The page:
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  1. #1
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    M6R - 76mm skate wheels on one side, 78mm on other?

    After installing 76mm wheels, the bike seems to favor the handle side when rolling along folded. It tilts somewhat too easily due to the handlebar, so I'm thinking of switching the handlebar's side wheels to 78mm to tilt it slightly back towards the non-handlebar side and keep it more balanced overall.

    76 76
    == ==
    ======----//
    ======----\\
    == ==
    78 78mm
    -Handlebar drops on this side, so the 2mm difference could make the folded bike favor the non-handle side a little more.

    Would that make any sense?
    Last edited by keyven; 03-18-14 at 12:28 AM.

  2. #2
    The Recumbent Quant cplager's Avatar
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    Huh.

    Not completely crazy. Try it and take pictures.
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  3. #3
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    Quote Originally Posted by cplager View Post
    Huh.

    Not completely crazy. Try it and take pictures.
    A bit tough to find 78mm wheels in Singapore... no one carries them anymore so I have to pick them up from Amazon... sigh.

  4. #4
    coprolite fietsbob's Avatar
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    1mm difference in radius doesn't seem significant..
    If 76&78 are both diameters. given r=1/2D

    NB: only the bottom half will affect the tilt, and that by definition is radius ..
    Last edited by fietsbob; 03-19-14 at 11:03 AM.

  5. #5
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    Quote Originally Posted by fietsbob View Post
    1mm difference in radius doesn't seem significant..
    If 76&78 are both diameters. given r=1/2D
    The total difference (diameter) is 2mm, which hopefully will be sufficient to correct the minor tilt. I worry 80mm is overkill.

  6. #6
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    Quote Originally Posted by keyven View Post
    The total difference (diameter) is 2mm, which hopefully will be sufficient to correct the minor tilt. I worry 80mm is overkill.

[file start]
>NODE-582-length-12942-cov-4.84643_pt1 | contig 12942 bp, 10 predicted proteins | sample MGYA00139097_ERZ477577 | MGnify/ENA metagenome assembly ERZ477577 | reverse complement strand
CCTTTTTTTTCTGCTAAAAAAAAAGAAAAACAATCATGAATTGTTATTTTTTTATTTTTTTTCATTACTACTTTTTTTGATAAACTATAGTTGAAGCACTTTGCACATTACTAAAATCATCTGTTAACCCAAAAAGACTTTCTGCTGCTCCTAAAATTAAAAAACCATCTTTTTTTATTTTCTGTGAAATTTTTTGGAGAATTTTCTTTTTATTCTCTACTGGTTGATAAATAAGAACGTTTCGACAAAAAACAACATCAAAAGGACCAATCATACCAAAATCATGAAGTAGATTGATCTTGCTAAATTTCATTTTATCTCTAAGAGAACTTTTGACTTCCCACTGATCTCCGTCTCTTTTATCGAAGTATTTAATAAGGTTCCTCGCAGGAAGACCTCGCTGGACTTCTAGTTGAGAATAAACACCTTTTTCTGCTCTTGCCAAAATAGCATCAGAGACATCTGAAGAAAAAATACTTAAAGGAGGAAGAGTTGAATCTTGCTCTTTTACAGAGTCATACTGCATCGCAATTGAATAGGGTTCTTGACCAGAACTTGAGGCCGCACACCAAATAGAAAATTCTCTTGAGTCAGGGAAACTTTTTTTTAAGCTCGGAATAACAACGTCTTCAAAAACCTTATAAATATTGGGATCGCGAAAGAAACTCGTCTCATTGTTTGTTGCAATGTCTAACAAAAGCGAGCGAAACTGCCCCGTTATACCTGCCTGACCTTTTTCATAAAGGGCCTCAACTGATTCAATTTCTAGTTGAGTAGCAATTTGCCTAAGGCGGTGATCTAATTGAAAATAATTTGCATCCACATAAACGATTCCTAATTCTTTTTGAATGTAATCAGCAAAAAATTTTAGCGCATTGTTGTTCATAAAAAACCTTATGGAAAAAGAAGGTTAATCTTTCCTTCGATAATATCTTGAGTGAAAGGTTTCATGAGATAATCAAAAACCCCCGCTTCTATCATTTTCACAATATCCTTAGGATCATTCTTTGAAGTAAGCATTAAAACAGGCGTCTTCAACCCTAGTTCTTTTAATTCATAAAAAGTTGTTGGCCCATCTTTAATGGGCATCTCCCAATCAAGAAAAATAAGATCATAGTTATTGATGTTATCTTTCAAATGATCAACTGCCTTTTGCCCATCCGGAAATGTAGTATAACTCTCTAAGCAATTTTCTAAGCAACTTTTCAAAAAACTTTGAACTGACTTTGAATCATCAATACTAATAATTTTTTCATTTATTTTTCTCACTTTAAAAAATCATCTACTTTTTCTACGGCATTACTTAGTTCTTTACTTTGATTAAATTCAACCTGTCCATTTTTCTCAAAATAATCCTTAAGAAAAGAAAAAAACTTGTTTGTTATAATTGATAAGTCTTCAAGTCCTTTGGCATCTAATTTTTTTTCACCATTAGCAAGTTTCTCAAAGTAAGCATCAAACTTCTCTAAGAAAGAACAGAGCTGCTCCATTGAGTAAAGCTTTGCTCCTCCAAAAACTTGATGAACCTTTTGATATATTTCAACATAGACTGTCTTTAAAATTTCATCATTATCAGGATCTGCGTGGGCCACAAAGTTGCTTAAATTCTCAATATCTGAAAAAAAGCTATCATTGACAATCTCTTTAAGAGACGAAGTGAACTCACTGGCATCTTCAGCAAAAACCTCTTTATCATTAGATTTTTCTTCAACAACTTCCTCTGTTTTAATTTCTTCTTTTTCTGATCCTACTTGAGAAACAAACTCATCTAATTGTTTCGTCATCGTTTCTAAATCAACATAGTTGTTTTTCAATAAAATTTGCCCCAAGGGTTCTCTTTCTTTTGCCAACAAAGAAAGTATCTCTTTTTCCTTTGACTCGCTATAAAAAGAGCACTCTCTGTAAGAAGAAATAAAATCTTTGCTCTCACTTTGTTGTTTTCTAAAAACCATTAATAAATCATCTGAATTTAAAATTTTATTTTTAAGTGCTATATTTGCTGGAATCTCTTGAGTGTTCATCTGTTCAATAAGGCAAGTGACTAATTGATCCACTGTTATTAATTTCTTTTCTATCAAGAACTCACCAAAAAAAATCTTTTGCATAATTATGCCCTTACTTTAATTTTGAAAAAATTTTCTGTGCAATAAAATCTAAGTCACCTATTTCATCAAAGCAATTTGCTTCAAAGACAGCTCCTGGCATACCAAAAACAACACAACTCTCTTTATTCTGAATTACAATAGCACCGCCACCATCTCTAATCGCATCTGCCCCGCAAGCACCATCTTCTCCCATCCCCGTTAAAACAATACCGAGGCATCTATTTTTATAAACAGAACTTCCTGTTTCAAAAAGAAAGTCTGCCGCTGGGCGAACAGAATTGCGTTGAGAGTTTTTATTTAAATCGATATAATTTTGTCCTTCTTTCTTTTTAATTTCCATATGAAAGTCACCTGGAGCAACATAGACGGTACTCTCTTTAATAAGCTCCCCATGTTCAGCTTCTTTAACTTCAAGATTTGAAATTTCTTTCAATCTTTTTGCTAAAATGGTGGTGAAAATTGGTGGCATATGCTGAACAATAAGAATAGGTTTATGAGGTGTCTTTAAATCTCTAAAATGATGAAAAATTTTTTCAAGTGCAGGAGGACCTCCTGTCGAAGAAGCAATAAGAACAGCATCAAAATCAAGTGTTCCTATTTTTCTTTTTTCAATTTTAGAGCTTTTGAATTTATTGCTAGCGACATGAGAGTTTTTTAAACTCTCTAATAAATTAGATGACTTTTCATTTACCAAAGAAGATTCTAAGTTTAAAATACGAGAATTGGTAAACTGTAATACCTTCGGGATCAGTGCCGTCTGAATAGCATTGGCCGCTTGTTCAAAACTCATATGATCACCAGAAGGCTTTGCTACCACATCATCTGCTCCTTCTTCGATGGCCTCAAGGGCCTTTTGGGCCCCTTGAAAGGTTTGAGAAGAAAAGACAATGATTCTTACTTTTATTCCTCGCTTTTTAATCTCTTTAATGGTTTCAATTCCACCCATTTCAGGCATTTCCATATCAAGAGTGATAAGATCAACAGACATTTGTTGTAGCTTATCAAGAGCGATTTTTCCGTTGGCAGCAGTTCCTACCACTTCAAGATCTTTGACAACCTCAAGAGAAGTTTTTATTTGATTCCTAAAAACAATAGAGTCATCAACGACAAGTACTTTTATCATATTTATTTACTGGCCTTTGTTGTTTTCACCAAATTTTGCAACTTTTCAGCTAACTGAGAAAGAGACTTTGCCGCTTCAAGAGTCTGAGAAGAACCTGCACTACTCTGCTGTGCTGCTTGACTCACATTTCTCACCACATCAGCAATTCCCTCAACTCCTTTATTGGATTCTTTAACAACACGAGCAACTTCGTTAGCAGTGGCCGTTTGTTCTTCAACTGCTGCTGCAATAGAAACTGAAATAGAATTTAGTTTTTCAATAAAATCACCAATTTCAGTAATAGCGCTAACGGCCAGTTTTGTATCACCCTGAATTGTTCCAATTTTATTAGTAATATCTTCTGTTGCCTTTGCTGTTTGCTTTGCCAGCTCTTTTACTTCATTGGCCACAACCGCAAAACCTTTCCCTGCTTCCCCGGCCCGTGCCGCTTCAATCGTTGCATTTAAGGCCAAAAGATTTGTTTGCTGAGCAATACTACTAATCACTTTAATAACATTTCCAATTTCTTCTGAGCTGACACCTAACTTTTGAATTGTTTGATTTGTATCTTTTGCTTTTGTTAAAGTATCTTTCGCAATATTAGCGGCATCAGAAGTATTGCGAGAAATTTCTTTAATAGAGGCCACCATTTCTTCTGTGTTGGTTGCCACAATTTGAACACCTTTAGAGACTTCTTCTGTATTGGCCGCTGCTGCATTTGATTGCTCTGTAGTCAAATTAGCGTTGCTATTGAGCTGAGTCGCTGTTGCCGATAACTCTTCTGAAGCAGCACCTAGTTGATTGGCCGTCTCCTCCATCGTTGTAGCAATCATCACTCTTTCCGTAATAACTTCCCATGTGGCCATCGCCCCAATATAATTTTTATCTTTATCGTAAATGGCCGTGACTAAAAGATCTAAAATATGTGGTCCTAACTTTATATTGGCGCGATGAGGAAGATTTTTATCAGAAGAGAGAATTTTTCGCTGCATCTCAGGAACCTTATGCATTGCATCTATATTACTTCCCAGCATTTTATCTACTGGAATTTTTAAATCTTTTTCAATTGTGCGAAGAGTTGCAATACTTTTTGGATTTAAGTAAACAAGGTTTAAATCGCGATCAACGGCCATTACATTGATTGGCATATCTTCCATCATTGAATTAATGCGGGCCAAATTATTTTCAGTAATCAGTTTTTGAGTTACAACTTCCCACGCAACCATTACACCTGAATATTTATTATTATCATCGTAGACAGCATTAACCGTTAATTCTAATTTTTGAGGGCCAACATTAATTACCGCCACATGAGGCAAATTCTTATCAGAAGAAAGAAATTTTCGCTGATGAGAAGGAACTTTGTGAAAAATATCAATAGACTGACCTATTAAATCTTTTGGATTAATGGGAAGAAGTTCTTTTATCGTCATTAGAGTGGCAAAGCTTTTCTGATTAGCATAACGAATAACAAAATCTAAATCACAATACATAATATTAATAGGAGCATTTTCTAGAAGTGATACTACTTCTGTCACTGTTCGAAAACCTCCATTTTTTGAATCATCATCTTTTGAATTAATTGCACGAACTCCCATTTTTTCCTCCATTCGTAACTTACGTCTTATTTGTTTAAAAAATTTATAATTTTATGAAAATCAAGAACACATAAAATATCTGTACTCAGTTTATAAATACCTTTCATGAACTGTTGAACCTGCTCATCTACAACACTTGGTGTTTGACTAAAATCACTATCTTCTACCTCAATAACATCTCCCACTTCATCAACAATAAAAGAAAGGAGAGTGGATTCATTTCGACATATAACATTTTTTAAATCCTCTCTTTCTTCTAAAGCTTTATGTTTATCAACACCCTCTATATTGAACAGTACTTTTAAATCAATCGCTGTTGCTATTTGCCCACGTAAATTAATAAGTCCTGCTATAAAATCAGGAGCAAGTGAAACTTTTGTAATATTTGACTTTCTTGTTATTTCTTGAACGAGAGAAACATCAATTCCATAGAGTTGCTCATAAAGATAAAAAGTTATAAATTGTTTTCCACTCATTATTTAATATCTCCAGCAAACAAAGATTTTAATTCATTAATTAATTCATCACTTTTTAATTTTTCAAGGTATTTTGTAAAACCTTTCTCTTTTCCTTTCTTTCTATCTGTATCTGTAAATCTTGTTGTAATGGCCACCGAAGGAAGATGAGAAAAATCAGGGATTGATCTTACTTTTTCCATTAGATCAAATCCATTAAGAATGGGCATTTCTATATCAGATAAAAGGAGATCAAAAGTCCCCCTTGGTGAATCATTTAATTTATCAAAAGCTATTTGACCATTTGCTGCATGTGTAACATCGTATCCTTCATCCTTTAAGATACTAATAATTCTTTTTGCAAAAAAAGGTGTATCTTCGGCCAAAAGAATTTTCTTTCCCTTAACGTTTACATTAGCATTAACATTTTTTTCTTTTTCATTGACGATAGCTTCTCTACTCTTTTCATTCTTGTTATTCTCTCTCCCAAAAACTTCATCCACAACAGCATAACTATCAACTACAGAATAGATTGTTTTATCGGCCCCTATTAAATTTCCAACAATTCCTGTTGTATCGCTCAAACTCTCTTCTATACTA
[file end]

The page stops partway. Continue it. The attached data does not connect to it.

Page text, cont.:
If you are trying to raise one side, the 1mm difference above the centerline doesn't count.. only the 1mm below .. 76mm/2 =38mm 78mm/2=39mm 80mm/2 =40mm .. so if you want to raise one side 2mm, then 80mm is what you want to use to go with 76mm .. I'd start thinking heel strike though..

  7. #7
    coprolite fietsbob's Avatar
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    the EZ wheel is bigger than the standard roller
    perhaps leave the standard rollers front and rear on the left side

    Bromfication custom machines a roller that is thinner so less heel strike is a second gain..
    & they are pretty .. anodized Aluminum with a thinner O ring 'tire'

  8. #8
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    Quote Originally Posted by BruceMetras View Post
    If you are trying to raise one side, the 1mm difference above the centerline doesn't count.. only the 1mm below .. 76mm/2 =38mm 78mm/2=39mm 80mm/2 =40mm .. so if you want to raise one side 2mm, then 80mm is what you want to use to go with 76mm .. I'd start thinking heel strike though..
    Yeah heelstrike is definitely a problem even with 76mm wheels so I'm not quite prepared to try any bigger than I need to.

  9. #9
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    Quote Originally Posted by fietsbob View Post
    the EZ wheel is bigger than the standard roller
    perhaps leave the standard rollers front and rear on the left side

    Bromfication custom machines a roller that is thinner so less heel strike is a second gain..
    & they are pretty .. anodized Aluminum with a thinner O ring 'tire'
    Hmm that sounds interesting... maybe I'll look up their site.

  10. #10
    Senior Member bhkyte's Avatar
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    Its not the size of the wheel To avoid heel strike afaik . Of you use a rollerblade wheel just use the outside bearing and glue the wheel to the bearing. I think 2 mm makes sense from memory to keep stable without going around in circles.
    Dual drive Mezzo (GOLD), Dual Drive Mezzo with bullbars (black), White Brompton thingy with Dahon Androes stem and bull bars. Birdie (old sytle) 7 speed. Downtube NS8. Birdie red.